Consequences of Filing Bankruptcy

Some people may see bankruptcy as a quick fix that will make your debt magically disappear. While bankruptcy may discharge most of your debts, this decision comes with some serious, long-term consequences. I never advise someone to file bankruptcy when they have other options available such as cutting excess spending or selling items that aren’t necessary. Still, for many people, bankruptcy truly is the wisest way of dealing with overwhelming debt. Even if bankruptcy is best for you, you’ll want to be prepared for some of the consequences of filing.

The Negative

The most obvious negative impact of filing bankruptcy is that it lowers your credit score, which will hinder your ability to get credit in the future. There are things you can do to rebuild your credit, but you may need to start with a secured credit card with a high interest rate. You may be able to obtain a car loan, but be prepared to pay a high interest rate and large down payment.

In addition to a decreased credit score, the fact that you’ve filed will show on your credit report for 7-10 years. This not only negatively affects your credit, but could also interfere with a couple of important aspects of life. Some landlords will not rent to you if you have a bankruptcy on your record and some employers even use this information when making hiring decisions.

Bankruptcy can’t really be looked at as a free ticket out of all your debt. If you file a Chapter 7, most of your debt will be discharged, but this doesn’t include alimony, child support, and most student loans and taxes.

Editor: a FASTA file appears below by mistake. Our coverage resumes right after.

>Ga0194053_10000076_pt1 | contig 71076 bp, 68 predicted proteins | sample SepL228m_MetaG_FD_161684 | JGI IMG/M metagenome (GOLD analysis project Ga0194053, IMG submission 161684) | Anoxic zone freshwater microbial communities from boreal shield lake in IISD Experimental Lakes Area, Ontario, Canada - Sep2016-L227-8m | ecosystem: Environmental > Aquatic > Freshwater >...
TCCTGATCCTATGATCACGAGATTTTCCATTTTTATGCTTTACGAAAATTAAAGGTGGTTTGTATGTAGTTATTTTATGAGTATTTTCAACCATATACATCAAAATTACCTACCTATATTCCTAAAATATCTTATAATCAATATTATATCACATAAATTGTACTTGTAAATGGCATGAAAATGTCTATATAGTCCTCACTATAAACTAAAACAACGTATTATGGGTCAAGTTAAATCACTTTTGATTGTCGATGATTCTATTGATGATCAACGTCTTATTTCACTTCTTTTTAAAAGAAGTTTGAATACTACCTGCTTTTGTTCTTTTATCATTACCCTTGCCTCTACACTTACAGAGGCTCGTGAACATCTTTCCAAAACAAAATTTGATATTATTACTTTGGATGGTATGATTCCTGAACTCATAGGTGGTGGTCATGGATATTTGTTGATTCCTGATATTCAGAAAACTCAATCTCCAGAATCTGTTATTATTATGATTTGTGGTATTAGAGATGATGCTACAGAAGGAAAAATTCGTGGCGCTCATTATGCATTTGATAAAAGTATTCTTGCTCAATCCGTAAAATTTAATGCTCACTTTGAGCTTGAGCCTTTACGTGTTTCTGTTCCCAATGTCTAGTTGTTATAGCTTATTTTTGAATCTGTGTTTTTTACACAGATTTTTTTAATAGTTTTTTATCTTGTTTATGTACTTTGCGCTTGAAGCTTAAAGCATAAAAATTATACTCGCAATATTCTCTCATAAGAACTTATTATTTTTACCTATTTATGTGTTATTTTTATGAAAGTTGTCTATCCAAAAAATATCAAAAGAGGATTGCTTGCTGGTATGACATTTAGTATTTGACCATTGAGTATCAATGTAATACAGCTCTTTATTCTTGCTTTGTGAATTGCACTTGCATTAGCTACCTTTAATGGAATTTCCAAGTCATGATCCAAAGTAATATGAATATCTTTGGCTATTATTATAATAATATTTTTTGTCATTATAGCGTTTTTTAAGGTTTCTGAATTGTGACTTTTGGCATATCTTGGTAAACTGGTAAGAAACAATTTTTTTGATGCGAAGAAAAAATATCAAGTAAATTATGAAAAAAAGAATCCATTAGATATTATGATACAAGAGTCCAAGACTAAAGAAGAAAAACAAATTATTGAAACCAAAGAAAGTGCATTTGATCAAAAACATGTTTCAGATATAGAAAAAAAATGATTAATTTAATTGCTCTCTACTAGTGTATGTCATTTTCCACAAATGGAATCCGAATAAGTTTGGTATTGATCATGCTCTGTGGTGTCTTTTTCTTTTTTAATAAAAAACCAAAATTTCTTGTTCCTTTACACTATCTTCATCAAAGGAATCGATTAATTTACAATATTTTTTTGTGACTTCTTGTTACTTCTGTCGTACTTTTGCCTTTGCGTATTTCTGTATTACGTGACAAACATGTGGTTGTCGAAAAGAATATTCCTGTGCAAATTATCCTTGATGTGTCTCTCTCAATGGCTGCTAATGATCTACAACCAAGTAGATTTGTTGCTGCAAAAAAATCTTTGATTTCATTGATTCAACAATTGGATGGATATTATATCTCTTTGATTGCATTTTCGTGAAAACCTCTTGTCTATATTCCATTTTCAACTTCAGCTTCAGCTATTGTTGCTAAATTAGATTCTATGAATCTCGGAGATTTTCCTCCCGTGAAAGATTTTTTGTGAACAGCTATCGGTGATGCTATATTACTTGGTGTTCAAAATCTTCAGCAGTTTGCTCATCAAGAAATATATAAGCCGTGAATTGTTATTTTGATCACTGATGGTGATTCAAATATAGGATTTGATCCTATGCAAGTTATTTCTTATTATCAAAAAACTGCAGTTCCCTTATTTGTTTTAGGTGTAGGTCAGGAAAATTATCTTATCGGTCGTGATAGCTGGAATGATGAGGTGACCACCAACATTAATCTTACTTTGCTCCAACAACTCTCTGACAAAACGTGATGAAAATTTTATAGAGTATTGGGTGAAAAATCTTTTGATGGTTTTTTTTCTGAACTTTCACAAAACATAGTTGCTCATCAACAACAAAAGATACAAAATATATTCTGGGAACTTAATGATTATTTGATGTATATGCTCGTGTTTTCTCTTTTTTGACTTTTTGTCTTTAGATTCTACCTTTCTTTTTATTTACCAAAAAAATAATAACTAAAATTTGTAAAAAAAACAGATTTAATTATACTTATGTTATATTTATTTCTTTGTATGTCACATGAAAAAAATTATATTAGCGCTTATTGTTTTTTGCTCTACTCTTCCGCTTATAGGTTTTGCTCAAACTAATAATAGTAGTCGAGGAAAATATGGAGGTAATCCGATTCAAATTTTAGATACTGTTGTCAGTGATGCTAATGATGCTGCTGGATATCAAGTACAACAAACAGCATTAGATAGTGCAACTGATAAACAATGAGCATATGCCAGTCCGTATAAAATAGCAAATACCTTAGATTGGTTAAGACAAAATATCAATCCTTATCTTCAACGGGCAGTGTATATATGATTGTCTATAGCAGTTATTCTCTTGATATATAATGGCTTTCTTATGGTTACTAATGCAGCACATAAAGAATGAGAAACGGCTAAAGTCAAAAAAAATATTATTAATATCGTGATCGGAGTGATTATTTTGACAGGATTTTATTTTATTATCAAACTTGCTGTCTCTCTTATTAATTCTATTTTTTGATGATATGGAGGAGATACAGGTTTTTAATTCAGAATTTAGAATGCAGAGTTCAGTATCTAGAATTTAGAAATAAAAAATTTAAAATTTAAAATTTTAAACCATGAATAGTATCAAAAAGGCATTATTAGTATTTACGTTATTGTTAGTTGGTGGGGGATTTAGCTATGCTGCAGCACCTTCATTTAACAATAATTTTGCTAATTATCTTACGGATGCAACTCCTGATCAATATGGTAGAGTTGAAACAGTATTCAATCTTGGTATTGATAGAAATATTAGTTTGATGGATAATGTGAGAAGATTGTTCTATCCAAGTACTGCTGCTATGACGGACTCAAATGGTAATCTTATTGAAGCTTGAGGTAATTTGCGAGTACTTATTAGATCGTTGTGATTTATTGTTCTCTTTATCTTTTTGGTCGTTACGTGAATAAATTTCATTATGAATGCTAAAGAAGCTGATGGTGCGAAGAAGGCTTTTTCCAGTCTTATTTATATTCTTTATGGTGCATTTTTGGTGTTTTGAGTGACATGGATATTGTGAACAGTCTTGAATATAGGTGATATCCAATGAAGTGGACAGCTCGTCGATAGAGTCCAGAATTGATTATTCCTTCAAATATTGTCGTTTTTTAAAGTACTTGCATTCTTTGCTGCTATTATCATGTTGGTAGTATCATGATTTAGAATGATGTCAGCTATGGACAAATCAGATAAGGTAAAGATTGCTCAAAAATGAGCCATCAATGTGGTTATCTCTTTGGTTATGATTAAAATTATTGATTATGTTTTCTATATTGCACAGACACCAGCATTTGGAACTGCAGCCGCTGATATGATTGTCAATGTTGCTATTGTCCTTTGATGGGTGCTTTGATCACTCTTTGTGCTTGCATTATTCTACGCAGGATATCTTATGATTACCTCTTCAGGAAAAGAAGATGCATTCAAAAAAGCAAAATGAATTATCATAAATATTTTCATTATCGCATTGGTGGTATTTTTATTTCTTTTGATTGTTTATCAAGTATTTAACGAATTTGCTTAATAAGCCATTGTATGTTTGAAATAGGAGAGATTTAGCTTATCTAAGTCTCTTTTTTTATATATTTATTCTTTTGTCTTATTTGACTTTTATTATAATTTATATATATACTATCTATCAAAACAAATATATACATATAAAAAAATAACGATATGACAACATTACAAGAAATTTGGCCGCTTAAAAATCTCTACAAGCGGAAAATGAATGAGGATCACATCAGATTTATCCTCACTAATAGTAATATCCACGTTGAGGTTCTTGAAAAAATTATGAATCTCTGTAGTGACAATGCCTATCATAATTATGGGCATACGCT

There is a chance you could lose property such as your car or home, but this generally does not happen. Before we make any big decisions, we’ll look at all the factors in your situation so you know exactly what to expect when you do file.

The Positive

After reading all the negative consequences of bankruptcy, you may wonder how anyone survives filing. There are actually many positive consequences to filing, the most obvious being the new start you’re given. The moment you file, the automatic stay goes into effect, and your creditors are no longer allowed to contact you to collect payments. If you file a Chapter 7, most of your debt will be gone, and if you choose a Chapter 13, your monthly payments will be greatly reduced and you’ll be on your way to being debt free. Even if all of your debts are not discharged through bankruptcy, getting rid of some of what you owe will free up room in your budget to make other payments and build up your savings account for emergencies.

If you’re filing bankruptcy, chances are that your credit score has already taken a big dip due to late and missed payments, so the extra damage caused by bankruptcy may not have much of an impact. If you make a strategic plan to use new credit, you can greatly improve your score fairly quickly. Many people end up with higher scores than they ever had before filing.

If you do happen to lose your car or home in your bankruptcy, this can be seen as an opportunity to make a new start without payments that you truly can’t afford.

Don’t Go It Alone

If you’re uncertain whether the negative consequences of filing bankruptcy are worth the benefits, give me a call so we can talk about your options. Together, we’ll work to get you headed toward financial freedom.